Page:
Kellie Martin revisits
‘Death of a Cheerleader’
For all that she’s done on television – and she’s certainly done a lot – “Death of a Cheerleader” remains one of Kellie Martin’s most popular credits.
That’s why the producers of a remake were so eager for her to participate, they let her choose any role she wanted, within reason. She settled on playing an FBI agent who investigates the murder of one high-school student by another in the fact-inspired drama that Lifetime presents in its new form Saturday, Feb. 2.
Also known as “A Friend to Die For,” the 1994 version cast Martin (who had just come off her series run on “Life Goes On’) as a teen desperate to be accepted by a popular peer, portrayed by Tori Spelling (then starring on ”Beverly Hills, 90210“). Now, those parts belong to Aubrey Peeples (”Nashville“) and Sarah Dugdale (”Supernatural“) respectively, but Martin is pleased to be on board as well.
“I think my first reaction was that I giggled,” she recalls of getting the remake offer. “First I thought, ‘How great,’ because it’s such a fascinating story that I wasn’t surprised that they wanted to revisit it. Secondly, I thought, ‘Am I this old? Is that what it is?”’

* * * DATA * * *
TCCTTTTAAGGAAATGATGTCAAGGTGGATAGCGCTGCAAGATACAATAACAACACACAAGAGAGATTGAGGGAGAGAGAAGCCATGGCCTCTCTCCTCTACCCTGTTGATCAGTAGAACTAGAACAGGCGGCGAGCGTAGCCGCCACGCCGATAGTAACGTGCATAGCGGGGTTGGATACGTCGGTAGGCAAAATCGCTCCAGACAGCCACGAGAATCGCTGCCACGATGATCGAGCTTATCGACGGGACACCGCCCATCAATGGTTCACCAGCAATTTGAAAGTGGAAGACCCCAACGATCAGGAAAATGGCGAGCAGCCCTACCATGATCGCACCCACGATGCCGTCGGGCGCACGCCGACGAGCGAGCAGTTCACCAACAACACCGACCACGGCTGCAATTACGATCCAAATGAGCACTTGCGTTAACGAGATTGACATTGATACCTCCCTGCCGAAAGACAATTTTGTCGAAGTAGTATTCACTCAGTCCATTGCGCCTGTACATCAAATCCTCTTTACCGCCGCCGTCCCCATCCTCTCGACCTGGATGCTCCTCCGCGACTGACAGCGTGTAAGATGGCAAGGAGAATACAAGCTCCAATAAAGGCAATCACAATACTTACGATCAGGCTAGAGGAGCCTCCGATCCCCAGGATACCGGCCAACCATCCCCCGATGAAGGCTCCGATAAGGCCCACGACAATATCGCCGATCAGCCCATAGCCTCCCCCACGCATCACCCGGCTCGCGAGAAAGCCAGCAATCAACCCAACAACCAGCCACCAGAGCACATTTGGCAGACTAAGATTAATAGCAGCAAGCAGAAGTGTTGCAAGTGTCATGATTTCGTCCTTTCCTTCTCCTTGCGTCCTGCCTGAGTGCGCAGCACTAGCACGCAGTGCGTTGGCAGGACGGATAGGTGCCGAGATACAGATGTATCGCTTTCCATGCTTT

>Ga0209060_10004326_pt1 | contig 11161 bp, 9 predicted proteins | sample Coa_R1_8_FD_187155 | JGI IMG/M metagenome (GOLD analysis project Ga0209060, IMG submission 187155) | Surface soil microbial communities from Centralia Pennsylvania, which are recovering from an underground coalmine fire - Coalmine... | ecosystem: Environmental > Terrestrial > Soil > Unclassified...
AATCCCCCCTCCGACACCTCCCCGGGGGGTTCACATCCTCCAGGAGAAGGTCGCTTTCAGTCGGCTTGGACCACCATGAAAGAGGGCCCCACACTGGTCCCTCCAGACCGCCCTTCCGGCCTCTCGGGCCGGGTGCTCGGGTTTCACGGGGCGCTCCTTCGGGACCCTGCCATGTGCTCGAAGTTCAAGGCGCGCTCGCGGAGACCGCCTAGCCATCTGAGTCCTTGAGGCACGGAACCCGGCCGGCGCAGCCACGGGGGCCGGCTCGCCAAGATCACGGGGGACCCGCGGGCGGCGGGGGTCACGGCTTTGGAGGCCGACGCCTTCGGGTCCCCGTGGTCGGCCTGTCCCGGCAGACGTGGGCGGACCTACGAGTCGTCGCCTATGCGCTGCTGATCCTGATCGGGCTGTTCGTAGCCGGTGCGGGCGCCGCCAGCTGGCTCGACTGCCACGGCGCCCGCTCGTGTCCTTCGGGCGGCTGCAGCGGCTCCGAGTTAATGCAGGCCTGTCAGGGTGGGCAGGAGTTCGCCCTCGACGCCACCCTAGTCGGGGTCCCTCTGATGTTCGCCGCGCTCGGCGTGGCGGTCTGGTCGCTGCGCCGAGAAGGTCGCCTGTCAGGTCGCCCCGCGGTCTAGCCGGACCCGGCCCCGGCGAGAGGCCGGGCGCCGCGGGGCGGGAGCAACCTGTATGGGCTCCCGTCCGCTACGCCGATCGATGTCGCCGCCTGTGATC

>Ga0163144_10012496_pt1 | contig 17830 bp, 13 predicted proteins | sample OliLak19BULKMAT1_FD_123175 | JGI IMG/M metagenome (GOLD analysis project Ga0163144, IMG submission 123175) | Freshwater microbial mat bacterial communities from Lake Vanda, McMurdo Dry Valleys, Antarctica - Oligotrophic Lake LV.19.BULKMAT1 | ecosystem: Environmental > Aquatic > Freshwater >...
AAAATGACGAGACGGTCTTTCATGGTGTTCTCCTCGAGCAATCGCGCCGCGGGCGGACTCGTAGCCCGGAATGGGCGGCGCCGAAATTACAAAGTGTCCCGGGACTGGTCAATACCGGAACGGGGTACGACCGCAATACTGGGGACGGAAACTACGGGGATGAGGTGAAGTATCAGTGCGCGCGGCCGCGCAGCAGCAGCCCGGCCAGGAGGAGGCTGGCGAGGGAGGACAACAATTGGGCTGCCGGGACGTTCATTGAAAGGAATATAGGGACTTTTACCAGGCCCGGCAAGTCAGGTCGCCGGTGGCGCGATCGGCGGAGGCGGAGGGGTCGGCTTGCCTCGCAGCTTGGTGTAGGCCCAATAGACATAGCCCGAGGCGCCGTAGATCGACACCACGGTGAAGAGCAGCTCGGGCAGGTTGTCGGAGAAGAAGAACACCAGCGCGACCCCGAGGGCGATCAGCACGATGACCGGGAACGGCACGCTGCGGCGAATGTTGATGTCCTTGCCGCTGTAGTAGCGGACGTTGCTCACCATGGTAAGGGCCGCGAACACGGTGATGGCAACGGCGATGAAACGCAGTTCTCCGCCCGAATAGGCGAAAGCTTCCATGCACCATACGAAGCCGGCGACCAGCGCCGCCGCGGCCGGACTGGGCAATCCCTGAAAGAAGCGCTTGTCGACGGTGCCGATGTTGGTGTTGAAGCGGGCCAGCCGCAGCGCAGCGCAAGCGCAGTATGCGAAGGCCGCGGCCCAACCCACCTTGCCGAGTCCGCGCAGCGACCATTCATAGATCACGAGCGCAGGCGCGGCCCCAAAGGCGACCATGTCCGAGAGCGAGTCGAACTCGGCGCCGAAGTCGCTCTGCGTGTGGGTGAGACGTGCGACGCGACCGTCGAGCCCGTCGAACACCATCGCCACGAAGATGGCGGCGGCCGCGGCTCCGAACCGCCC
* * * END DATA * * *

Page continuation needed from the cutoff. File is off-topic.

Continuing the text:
The FBI role appealed to Martin largely because she could be in the story’s big interrogation scene ... again. However, she’s on the other side of the table this time.
“It was written for a man,” Martin reports. “I remember feeling pretty gutted through the entire shooting of the (original) movie. I think I was 17, and every single day was fraught with the maximum amount of emotion. With this, I could be clear-eyed and get (the suspect) to start talking.”
Martin reasons that her playing such an unexpected twist was a big factor in the mid-’90s impact “Death of a Cheerleader” had: “I feel like people were able to identify with the character on a certain level, and then she did something so horrible, that was a big surprise.”
At this stage of her career and life, married mother-of-two Martin – a Hallmark Channel staple lately, encompassing love stories and the lighter “Hailey Dean” mysteries – admits that such intense drama is “not a place
I like to go, and I find that I don’t really choose those parts anymore. It’s interesting to revisit this, though.”
Bridget Moretti (left) and Kellie Martin